Retro Gaming Evolution

Atari 2600,ColecoVision,Commodore 64 - a look at the evolution of arcade and home gaming
September 16, 2011
In the 80s, you just couldn't get technology at home even close to what you would find in an arcade. Home consoles were a way to play arcade-like games in the comfort of your own home - usually with much lesser graphics and sounds, but the basic game would be the same. When it came to games like Space Invaders, Berzerk or Missle Command, the Atari 2600 did a pretty good job of recreating the arcade versions. The graphics were relatively simple as were the colors and game mechanics. Take a look at these screenshots of the Arcade version on the left with its Atari 2600 counterpart on the right. Not bad!

Pac-Man changed video games forever - first as an arcade game and then again as an Atari 2600 cartridge. It was the much anticipated release of Pac-Man for the Atari 2600 that was the first real let down of the "home version" games. Pac-Man was released in 1980, when I was 8 years old. I had collected Pac-Man stickers had the Coleco table-top Pac-Man
and I'm sure a lot more. So to have this game at home was a highly anticipated release.

As anyone who has played the 2600 version of Atari can attest- this was very different from Pac-Man we knew. Rather than the bright colors and sounds of "waka waka" - we had "bonk-bonk" and when the ghosts were eaten, it sounded like "Buck You."

This game was to signal the great video game crash of 1983 as home consoles just couldn't keep up with arcade games and there was an over-saturation of low-quality home console video games such as E.T.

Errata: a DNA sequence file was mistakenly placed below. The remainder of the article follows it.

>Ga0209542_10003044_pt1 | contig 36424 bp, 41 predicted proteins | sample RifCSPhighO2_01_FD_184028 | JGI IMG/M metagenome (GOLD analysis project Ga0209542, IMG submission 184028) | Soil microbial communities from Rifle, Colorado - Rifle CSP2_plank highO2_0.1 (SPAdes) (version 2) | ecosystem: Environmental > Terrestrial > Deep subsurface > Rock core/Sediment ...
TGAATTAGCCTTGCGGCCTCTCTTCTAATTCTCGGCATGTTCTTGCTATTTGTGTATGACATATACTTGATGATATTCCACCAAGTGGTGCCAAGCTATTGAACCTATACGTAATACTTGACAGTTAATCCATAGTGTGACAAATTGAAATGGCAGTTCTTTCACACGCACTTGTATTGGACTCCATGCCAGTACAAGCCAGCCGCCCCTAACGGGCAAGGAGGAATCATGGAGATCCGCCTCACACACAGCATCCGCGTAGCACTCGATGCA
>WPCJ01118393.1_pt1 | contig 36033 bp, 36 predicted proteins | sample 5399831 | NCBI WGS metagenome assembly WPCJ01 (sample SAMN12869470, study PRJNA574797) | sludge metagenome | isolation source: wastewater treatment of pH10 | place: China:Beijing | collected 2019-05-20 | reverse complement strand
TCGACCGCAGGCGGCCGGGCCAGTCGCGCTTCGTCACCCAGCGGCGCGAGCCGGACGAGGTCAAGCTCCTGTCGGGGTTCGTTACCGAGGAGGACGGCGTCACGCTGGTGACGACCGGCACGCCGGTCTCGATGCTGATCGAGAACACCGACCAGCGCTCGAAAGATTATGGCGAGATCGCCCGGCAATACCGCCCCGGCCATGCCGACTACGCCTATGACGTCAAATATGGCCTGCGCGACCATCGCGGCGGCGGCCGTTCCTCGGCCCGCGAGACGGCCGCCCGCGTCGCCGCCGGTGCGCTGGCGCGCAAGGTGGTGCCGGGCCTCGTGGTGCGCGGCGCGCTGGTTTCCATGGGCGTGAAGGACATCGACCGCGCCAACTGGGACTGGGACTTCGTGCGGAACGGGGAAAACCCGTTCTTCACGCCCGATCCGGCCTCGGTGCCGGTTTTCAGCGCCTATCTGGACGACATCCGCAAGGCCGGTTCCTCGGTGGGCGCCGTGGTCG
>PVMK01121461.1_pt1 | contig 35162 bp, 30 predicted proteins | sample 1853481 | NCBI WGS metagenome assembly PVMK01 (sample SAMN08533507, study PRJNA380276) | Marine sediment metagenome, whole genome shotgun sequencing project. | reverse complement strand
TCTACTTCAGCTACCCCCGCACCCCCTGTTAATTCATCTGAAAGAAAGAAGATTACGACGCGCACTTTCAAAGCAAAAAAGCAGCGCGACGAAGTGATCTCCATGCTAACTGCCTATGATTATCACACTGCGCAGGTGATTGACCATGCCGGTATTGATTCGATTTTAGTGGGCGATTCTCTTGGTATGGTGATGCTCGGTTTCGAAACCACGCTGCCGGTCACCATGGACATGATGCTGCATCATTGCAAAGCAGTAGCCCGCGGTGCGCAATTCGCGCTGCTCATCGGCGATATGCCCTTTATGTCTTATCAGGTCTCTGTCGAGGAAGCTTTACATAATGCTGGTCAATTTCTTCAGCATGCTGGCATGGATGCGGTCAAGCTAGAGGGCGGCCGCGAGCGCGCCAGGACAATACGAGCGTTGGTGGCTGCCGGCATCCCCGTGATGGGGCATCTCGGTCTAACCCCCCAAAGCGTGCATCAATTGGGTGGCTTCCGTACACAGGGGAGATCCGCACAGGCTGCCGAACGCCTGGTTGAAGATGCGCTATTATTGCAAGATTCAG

(This game is so bad, it could be a subject for another article).

After the Atari 2600, the video game market began to divide between home console cartridge systems and home computers such as the Commodore 64. I use this point in time of Atari 2600 to Coleco and Home Computers because I believe this is the pivotal time that established some of the first "Retro Games" for gaming.

When comparing the Atari 2600 version to the Colecovision version of Donkey Kong to the actual arcade game, there was an obvious step up in terms of arcade to home port graphics and sound.

Where there wasn't a "port" for home use, there would be games that took a similar concept and were close enough or represented a new game entirely. For example, Epyx release the very popular Summer Games series. It satisfied that want of playing the arcade Track N Field like game.
Before there was a Commando port for the Commodore 64, there was Who Dares Wins.

Instead of Super Mario Brothers, we had The Great Giana Sisters.

When revisiting games now through the use of emulators, its obvious how poor some of those arcade translations were. And now, why play the retro console or "almost" versions of Donkey Kong or Commando when you can load MAME and play the original game as intended? Rather, to hear the sounds and see the graphics of some of those early games brings back the memories of what we were doing at the time, the friends we had, and hope for that next pocket full of quarters for the arcade.

There were some games that weren't arcade ports that I believe still stand up pretty well today. Try to find and play these on an emulator if you can.

Bruce Lee for the C64.

Paradroid for the C64.

Archon for the C64.

H.E.R.O. for ColecoVision.

B.C. Quest for Tires for ColecoVision.

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